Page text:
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NFL Handicapping vs College Football Handicapping

Some fans are so obsessed with watching the NFL that they completely overlook college football. Others favor watching college football and avoid the NFL. Most football fans, however, watch both. They may prefer one or the other, but they don’t view them as mutually exclusive. The same is true for most serious football handicappers.

This is because they know that the NFL and college football both provide opportunities for making money. They also know that there’s no need to specialize in one or the other, because most handicapping techniques work equally well for both. Anyone who has what it takes to bet on the NFL also has what it takes to bet on college football.

A lot of football bettors don’t realize this. They assume that it’s better to specialize, so they focus their efforts on just variation of the sport. While we understand where these people are coming from, it’s not an approach we recommend taking. For the best chance of making money from football handicapping, don’t limit yourself in this way.

Be cautious. Recognize that there are a lot of similarities between the NFL and college football, but that there are also a few very significant differences that will affect you from a handicapping perspective. Understanding these differences is crucial to your success.

In this article, we look at the five differences between the NFL and college football that have the most impact on us as handicappers. We also offer some useful advice on how to deal with these differences. Our goal here is to ensure that you can handicap each variation of football effectively. You’ll be able to take full advantage of all the betting opportunities they have to offer.

Number of Betting Opportunities

There are 32 teams in the NFL. They each play 16 games during the regular season, for a total of 256 games. Then there are ten games in the playoffs, and the Super Bowl. That gives us 267. If we really wanted to, we could also include the NFL Pro Bowl for 268. That’s a lot of games to bet on, and we have several betting options for each game. When we also factor in future markets such as season win totals and conference winners, it becomes obvious that the NFL presents a LOT of betting opportunities.

College football presents even more though.

The NCAA Division I Football Bowl Subdivision (FBS) is the highest level of college football in the US. It attracts the most attention from fans and bettors alike. There are other divisions and sub-divisions too, but we’ll focus on just the FBS for now. It’s all we need to illustrate the point we’re trying to make here.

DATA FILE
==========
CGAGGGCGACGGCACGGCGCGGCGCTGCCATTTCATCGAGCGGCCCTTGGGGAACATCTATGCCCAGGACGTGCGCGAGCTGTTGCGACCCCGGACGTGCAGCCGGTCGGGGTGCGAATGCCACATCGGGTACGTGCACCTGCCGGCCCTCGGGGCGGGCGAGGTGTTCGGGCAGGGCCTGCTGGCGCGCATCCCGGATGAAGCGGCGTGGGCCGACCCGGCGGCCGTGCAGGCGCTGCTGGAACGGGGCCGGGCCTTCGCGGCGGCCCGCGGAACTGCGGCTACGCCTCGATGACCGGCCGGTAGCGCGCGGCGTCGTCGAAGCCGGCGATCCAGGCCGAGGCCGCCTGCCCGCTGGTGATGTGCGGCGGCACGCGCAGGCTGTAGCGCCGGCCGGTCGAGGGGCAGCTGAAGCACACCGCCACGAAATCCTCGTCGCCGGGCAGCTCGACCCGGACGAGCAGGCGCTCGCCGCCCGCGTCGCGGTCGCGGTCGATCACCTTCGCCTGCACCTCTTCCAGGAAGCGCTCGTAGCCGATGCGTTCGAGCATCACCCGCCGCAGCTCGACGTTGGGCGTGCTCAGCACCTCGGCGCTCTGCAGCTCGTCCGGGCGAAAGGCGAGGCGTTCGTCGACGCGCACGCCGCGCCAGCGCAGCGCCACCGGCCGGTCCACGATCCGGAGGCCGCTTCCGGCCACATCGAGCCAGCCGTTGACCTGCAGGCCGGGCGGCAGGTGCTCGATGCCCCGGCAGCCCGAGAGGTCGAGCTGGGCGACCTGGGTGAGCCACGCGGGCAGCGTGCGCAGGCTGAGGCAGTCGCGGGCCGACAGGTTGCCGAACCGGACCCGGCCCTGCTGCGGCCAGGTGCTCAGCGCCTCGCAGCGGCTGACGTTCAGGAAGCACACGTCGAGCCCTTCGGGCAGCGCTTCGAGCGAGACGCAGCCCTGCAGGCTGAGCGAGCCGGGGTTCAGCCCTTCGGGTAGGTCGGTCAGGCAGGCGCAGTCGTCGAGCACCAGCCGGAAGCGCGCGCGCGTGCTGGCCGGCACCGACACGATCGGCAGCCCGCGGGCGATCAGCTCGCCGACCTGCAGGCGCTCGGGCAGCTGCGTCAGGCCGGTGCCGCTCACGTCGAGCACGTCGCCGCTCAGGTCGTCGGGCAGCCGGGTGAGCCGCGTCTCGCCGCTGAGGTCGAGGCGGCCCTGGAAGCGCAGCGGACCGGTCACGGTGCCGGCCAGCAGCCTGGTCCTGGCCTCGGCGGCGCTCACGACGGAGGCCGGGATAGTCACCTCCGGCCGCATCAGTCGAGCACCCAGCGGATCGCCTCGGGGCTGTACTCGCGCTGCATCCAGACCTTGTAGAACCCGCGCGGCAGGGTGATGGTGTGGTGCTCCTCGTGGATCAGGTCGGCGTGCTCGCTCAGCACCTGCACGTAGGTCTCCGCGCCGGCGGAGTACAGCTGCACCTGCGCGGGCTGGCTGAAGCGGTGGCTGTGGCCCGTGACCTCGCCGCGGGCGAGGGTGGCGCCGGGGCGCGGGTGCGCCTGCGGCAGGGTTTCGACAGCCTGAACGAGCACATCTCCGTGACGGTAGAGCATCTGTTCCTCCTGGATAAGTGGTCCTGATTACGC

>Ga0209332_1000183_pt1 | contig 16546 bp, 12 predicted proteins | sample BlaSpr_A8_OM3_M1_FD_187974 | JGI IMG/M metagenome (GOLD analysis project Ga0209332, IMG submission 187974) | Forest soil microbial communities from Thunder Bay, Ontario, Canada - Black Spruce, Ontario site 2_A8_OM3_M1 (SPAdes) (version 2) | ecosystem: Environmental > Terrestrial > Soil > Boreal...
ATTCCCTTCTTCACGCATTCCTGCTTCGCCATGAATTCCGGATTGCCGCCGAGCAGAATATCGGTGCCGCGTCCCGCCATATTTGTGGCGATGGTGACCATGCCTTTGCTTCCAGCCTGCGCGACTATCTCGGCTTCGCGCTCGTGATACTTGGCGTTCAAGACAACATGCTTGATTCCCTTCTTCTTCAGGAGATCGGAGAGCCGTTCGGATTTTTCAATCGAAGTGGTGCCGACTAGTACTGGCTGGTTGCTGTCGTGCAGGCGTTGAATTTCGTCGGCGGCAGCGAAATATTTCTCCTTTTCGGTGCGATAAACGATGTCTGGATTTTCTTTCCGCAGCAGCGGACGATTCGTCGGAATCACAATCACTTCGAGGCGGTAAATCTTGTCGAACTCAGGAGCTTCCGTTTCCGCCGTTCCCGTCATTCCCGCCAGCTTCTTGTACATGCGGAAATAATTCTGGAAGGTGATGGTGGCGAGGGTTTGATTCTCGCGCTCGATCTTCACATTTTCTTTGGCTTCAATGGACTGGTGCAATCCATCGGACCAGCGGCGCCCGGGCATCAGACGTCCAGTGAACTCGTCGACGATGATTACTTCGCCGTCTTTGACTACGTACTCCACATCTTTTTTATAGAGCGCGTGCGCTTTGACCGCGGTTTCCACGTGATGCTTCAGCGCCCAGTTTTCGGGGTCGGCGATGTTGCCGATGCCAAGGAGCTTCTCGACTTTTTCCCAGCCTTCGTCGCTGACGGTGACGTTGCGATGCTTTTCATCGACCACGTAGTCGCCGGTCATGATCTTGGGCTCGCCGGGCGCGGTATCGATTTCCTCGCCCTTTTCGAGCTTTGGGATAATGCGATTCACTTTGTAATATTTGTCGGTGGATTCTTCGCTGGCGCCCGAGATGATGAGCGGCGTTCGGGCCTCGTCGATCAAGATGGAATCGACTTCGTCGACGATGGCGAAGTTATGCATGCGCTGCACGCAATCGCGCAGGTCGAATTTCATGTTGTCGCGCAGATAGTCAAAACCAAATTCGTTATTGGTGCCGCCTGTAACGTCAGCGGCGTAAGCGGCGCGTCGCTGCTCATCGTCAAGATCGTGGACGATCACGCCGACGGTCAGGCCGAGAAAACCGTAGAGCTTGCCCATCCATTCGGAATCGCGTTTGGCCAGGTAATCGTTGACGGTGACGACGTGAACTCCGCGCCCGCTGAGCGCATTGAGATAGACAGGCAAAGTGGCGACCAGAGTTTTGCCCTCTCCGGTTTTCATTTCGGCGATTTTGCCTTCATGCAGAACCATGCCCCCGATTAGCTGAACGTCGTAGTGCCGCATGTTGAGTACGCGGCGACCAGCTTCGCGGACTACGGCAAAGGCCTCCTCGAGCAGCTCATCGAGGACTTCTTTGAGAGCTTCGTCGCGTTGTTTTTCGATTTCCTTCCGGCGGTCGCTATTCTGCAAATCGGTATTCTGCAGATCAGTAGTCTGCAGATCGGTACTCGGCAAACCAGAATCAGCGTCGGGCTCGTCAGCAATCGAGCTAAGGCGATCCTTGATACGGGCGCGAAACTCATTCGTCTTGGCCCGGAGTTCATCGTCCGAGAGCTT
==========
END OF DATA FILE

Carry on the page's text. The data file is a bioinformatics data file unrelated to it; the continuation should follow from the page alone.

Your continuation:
The FBS consists of ten separate conferences.

  • American Athletic Conference
  • Atlantic Coast Conference
  • Big 12 Conference
  • Big Ten Conference
  • Conference USA
  • Mid-American Conference
  • Mountain West Conference
  • Pac-12 Conference
  • Southeastern Conference
  • Sun Belt Conference

Each one of these conferences consists of ten to fourteen teams. There are also four independent teams that are part of the FBS, but are not associated with any of the ten conferences listed above. Altogether there are 128 teams in the FBS. With each one playing around ten to thirteen games each season, the 268 games in the NFL pales in comparison.

Just like with the NFL, college football provides us with several different betting options to choose from, including a decent futures market. Let’s face it, the number of betting opportunities in college football almost makes what the NFL has to offer look limited.

So, how does this affect us as handicappers?

The additional betting opportunities in college football has its pros and cons. With more opportunities, we theoretically have a greater chance of finding value in the betting markets. We should always be able to find at least a few games where we can identify an attractive wager or two.

However, it’s not realistic to think that we can go through the entire college football schedule each week. Yes, there are bound to be some nice opportunities in there somewhere, but who has the time to study dozens of games on a weekly basis? No one; at least no one would be able to study them thoroughly enough to find value. We have to accept the fact that we’re not going to be able to take full advantage of every single opportunity that college football presents.